Saving The Cashew Industry


For the umpteenth time, cashew exporters have sounded the alarm that all is not well with their industry. From the farm gate to the ports, a litany of complaints have dogged the industry and if not resolved will leave our farmers and investors wringing their hands in anguish.
Greed has invaded the industry as traditional Indian and Vietnamese exporters are sounding the alarm bells that they are being short-changed since they only get the rotten nut to buy.
It has been complaints galore from all stakeholders. Finance and Trade Ministries, Ghana Export Promotions Council, GEPC and the Cashew Nut Exporters Association of Ghana whose main grouse is that the sector has become an all comers affair – there are no regulations or regulators as the mainly foreign traders do so directly from the farm gate without any quality test.
Cashew, just like cocoa, must go through a process before export. But the farmers, hamstrung by cash, prefer to dispose of the farmers is that the sector is in such an unregulated state that foreigners with deep pockets now determine the cost of the nut, choking local buyers out of the market.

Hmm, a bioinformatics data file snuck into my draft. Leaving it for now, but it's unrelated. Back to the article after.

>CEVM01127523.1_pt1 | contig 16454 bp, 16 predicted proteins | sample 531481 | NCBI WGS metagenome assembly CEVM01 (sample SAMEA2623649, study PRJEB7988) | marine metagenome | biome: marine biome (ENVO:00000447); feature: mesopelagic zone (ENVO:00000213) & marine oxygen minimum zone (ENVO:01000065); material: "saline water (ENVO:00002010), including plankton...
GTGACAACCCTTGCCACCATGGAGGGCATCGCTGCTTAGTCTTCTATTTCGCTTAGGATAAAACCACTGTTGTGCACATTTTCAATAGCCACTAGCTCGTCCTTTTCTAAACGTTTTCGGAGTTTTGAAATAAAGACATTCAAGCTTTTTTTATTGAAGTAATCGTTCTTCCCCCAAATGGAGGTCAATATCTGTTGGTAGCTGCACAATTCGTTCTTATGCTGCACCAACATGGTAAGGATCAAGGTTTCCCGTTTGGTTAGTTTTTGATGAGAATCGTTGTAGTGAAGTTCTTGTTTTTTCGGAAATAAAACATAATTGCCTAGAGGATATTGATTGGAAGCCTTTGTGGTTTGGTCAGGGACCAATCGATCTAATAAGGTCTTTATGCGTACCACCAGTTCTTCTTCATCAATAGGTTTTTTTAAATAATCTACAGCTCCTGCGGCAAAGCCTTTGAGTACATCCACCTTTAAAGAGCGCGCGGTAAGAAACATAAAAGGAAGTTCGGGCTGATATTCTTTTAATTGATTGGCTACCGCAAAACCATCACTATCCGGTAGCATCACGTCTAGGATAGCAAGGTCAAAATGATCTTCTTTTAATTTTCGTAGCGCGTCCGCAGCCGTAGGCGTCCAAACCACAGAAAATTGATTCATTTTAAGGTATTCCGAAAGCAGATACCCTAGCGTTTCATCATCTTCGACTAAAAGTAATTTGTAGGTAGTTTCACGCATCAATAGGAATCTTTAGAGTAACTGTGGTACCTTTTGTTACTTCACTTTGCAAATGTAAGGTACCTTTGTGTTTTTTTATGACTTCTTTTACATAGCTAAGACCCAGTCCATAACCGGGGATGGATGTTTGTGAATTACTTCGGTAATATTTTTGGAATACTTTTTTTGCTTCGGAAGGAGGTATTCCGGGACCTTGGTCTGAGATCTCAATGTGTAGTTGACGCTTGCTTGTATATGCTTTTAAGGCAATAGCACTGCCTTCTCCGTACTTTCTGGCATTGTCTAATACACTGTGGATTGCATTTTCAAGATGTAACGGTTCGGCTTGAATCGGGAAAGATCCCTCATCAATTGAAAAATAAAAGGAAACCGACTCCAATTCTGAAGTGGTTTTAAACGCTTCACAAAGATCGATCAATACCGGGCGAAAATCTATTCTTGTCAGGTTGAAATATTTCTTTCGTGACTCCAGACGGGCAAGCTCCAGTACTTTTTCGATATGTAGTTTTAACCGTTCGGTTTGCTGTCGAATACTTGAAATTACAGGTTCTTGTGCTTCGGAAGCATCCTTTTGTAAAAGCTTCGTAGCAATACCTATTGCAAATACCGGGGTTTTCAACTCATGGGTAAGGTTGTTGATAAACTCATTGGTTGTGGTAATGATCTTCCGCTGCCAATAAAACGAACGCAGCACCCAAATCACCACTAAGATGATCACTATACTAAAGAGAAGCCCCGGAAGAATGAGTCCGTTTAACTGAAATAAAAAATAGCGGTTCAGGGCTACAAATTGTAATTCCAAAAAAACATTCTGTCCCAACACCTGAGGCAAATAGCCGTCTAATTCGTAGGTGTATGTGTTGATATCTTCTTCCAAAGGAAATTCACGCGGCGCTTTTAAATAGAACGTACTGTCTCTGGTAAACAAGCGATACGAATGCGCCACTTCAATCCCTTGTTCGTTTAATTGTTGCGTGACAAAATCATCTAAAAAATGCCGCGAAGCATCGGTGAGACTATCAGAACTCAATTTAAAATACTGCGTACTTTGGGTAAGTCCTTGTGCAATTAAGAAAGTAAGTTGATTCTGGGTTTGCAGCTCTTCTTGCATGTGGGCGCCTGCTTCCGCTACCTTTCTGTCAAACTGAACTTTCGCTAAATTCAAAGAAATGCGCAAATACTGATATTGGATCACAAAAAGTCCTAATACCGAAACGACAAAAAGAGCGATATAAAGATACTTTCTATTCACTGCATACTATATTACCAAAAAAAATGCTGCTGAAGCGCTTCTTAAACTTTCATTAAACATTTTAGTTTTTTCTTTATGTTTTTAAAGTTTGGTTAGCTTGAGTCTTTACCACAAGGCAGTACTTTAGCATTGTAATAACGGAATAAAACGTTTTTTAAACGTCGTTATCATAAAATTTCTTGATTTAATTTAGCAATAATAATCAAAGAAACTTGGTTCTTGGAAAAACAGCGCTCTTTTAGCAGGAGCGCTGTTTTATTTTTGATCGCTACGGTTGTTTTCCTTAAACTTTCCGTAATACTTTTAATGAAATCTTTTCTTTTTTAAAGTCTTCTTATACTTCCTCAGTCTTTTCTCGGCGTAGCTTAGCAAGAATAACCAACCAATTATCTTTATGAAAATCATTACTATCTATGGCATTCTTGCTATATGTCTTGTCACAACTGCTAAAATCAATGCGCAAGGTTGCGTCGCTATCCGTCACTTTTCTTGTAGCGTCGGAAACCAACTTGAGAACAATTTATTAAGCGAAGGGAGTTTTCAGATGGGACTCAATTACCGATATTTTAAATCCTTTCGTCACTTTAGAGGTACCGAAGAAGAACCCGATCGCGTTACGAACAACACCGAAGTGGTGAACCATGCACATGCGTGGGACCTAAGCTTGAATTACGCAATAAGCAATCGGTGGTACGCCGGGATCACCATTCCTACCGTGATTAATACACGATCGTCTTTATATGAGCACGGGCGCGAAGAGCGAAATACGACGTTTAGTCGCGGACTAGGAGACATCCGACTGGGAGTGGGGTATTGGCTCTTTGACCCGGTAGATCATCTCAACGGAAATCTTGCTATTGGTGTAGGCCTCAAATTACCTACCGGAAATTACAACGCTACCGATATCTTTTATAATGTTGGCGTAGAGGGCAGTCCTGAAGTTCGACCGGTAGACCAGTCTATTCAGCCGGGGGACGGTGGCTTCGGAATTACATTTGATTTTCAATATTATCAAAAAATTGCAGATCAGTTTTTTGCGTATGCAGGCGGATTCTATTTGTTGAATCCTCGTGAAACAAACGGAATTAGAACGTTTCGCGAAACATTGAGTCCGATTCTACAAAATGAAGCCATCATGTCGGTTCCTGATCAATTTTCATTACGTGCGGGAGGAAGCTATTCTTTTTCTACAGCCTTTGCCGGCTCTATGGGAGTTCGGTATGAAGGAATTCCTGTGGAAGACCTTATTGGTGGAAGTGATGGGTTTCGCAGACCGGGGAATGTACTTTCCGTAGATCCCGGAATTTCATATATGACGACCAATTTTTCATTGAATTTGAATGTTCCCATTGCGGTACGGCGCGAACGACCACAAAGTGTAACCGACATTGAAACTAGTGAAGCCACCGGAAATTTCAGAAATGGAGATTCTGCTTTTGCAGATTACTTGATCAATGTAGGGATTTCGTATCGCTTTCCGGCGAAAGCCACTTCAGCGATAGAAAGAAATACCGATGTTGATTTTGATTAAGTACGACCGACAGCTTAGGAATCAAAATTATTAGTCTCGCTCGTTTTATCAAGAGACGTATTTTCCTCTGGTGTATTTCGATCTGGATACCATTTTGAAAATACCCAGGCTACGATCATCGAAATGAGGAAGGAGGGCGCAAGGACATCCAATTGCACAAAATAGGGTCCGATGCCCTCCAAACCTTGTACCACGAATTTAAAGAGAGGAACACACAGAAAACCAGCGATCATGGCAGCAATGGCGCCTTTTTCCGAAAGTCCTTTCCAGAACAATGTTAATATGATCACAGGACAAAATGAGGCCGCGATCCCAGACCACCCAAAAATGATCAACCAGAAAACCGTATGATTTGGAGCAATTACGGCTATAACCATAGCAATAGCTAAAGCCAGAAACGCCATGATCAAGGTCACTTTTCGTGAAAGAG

The solution must be the provision of proper warehousing facilities to handle the 90,000 metric tonnes it produced this year. The unregulated nature of the industry has resulted in a decline in employment opportunities for Ghanaians: from 6000 to 3000 as the foreigners import labour under the guise of tourists to perform such jobs as tallying, cutting, quality testing and bookkeeping.
Judging from the lamentations of the local buyers, there is the need for the state to intervene and regulate the sector as it has done for cocoa.
Interestingly, the Ivorian’s had a premonition and years ago put in measures to regulate the sector and encourages farmers. The result: Cote D’Ivoire is now the world’s leading producer of cashew with 702,510 tonnes from last year while Ghana is producing just 10 percent of that figure even though we share the same climatic conditions.
Earlier meetings with the Trade Ministry and GEPC officials only resulted in farmers being told not to sell directly to exporters. That directive in March 2017 was flatly rejected by farmers who said they have to pay back the loans they took from financial institutions. They are still waiting on government for the new directive on the way forward.
What however is their biggest grudge is the presence of foreigners on the farm gates negotiation prices, an activity the local buyers association wants proscribed forthwith while government restricts the activities of the foreigners to the ports.
This is one practice Ghanaian buyers swore cannot happen in Cote D’Ivoire as the regulations that have left the business in the hands of the citizens has spurred them on to produce more.
There is no need for Ghana to re-invent the wheel; officials of the Trade Ministry and the Export Council must dialogue with our own, accede to their wants and needs believing that when properly done could place the market in the hands of Ghanaians.
We believe a trial will convince us.